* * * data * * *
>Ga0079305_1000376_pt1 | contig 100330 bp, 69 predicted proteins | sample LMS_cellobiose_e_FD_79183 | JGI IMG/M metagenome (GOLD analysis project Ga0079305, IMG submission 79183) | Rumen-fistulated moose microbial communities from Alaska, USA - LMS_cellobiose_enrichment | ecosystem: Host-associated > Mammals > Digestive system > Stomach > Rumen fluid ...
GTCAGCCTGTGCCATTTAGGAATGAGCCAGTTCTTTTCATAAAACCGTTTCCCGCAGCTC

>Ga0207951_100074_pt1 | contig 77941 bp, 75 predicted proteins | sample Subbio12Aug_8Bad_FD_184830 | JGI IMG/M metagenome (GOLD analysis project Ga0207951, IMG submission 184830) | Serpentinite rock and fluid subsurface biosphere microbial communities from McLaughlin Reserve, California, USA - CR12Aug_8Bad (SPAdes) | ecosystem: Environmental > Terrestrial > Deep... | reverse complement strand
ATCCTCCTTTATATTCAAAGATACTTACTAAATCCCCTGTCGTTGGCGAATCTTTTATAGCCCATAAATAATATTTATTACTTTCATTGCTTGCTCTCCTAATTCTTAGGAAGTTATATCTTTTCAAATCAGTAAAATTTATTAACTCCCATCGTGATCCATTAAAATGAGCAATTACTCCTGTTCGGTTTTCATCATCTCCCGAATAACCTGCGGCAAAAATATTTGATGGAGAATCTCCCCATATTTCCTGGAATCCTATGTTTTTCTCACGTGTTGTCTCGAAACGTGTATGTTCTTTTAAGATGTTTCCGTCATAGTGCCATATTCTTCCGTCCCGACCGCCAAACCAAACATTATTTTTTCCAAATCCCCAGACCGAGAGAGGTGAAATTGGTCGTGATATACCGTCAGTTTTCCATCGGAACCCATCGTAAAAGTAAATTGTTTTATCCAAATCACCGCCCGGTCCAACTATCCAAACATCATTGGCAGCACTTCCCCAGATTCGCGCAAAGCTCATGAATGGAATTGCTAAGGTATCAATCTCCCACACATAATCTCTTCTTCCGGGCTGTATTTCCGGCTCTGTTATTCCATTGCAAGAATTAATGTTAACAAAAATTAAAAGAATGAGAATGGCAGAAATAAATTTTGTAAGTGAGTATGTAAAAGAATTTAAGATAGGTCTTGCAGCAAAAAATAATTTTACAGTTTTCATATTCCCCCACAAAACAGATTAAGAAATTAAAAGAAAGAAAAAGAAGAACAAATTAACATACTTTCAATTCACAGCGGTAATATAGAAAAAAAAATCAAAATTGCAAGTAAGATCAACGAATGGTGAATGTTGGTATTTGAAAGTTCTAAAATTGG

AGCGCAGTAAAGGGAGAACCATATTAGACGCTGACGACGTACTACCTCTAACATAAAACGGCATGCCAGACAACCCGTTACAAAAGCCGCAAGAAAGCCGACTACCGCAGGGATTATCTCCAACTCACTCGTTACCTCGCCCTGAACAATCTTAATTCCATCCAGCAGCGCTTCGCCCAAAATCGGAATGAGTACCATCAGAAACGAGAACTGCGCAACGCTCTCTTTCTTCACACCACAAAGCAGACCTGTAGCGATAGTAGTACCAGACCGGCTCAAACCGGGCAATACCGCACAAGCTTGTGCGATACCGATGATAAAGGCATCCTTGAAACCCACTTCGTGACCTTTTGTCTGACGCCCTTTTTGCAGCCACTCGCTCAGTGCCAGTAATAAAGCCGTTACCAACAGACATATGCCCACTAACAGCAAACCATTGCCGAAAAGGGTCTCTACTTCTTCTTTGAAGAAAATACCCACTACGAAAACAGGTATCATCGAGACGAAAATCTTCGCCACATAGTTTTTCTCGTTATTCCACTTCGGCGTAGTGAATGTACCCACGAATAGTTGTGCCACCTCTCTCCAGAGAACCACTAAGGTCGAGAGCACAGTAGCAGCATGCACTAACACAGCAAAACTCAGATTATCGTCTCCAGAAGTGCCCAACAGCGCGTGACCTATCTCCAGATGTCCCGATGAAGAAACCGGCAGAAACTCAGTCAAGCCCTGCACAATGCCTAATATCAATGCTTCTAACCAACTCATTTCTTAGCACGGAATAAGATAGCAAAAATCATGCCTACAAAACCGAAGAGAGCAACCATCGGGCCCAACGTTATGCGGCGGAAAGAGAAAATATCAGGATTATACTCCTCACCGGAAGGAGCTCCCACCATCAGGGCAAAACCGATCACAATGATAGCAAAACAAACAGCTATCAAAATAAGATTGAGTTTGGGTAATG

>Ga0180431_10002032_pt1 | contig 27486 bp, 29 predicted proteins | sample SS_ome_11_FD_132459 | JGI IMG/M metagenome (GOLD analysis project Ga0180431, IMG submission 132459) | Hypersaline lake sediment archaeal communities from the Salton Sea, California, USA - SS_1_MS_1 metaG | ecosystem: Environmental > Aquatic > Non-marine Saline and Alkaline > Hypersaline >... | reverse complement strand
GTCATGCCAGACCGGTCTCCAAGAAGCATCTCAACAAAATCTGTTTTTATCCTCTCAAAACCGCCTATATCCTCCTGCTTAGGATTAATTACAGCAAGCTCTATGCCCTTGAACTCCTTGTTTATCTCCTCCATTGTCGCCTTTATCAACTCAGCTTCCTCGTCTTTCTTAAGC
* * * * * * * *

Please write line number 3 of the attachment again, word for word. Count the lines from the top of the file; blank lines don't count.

>Ga0207951_100074_pt1 | contig 77941 bp, 75 predicted proteins | sample Subbio12Aug_8Bad_FD_184830 | JGI IMG/M metagenome (GOLD analysis project Ga0207951, IMG submission 184830) | Serpentinite rock and fluid subsurface biosphere microbial communities from McLaughlin Reserve, California, USA - CR12Aug_8Bad (SPAdes) | ecosystem: Environmental > Terrestrial > Deep... | reverse complement strand